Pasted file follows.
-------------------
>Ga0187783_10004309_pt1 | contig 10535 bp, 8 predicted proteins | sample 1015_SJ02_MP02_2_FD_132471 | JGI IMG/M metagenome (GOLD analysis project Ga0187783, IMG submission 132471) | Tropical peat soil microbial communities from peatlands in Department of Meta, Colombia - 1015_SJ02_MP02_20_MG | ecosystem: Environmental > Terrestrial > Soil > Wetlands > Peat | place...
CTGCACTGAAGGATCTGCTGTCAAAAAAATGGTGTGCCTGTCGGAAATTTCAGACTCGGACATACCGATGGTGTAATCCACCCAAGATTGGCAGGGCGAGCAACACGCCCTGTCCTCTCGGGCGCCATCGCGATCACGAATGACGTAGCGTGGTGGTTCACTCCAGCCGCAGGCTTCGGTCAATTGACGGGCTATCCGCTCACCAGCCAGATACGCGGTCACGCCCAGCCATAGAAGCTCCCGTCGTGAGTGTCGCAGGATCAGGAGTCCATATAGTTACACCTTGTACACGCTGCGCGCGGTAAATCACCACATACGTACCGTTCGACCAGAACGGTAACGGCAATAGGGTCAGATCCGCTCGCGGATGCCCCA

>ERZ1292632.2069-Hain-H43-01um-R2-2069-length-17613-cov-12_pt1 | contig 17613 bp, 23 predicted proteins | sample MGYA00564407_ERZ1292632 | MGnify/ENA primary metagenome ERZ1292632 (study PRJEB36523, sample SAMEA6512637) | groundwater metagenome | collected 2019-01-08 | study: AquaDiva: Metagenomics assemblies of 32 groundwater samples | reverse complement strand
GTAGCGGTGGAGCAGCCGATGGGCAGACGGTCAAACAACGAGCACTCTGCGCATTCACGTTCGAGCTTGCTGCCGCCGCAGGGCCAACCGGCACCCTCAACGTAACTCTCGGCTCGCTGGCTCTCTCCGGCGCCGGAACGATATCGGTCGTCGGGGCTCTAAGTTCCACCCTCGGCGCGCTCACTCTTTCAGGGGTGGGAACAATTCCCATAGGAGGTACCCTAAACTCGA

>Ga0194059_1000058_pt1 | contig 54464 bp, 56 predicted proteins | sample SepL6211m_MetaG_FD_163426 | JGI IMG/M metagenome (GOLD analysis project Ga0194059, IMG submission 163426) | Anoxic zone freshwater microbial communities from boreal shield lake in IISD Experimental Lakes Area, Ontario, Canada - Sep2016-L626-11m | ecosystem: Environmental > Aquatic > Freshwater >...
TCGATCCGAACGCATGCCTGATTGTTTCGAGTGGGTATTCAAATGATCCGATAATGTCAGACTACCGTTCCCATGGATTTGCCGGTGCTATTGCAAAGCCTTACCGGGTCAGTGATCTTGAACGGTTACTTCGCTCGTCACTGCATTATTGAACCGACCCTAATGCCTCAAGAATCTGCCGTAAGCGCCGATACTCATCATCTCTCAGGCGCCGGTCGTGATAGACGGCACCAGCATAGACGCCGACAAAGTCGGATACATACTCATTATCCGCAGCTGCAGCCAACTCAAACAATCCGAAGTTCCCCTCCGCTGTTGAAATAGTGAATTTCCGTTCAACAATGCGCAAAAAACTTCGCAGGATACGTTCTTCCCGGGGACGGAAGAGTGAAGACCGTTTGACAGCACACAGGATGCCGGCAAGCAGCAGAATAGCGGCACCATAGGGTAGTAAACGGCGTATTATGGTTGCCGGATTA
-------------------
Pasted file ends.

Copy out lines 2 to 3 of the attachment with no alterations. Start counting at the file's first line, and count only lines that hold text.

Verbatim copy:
CTGCACTGAAGGATCTGCTGTCAAAAAAATGGTGTGCCTGTCGGAAATTTCAGACTCGGACATACCGATGGTGTAATCCACCCAAGATTGGCAGGGCGAGCAACACGCCCTGTCCTCTCGGGCGCCATCGCGATCACGAATGACGTAGCGTGGTGGTTCACTCCAGCCGCAGGCTTCGGTCAATTGACGGGCTATCCGCTCACCAGCCAGATACGCGGTCACGCCCAGCCATAGAAGCTCCCGTCGTGAGTGTCGCAGGATCAGGAGTCCATATAGTTACACCTTGTACACGCTGCGCGCGGTAAATCACCACATACGTACCGTTCGACCAGAACGGTAACGGCAATAGGGTCAGATCCGCTCGCGGATGCCCCA

>ERZ1292632.2069-Hain-H43-01um-R2-2069-length-17613-cov-12_pt1 | contig 17613 bp, 23 predicted proteins | sample MGYA00564407_ERZ1292632 | MGnify/ENA primary metagenome ERZ1292632 (study PRJEB36523, sample SAMEA6512637) | groundwater metagenome | collected 2019-01-08 | study: AquaDiva: Metagenomics assemblies of 32 groundwater samples | reverse complement strand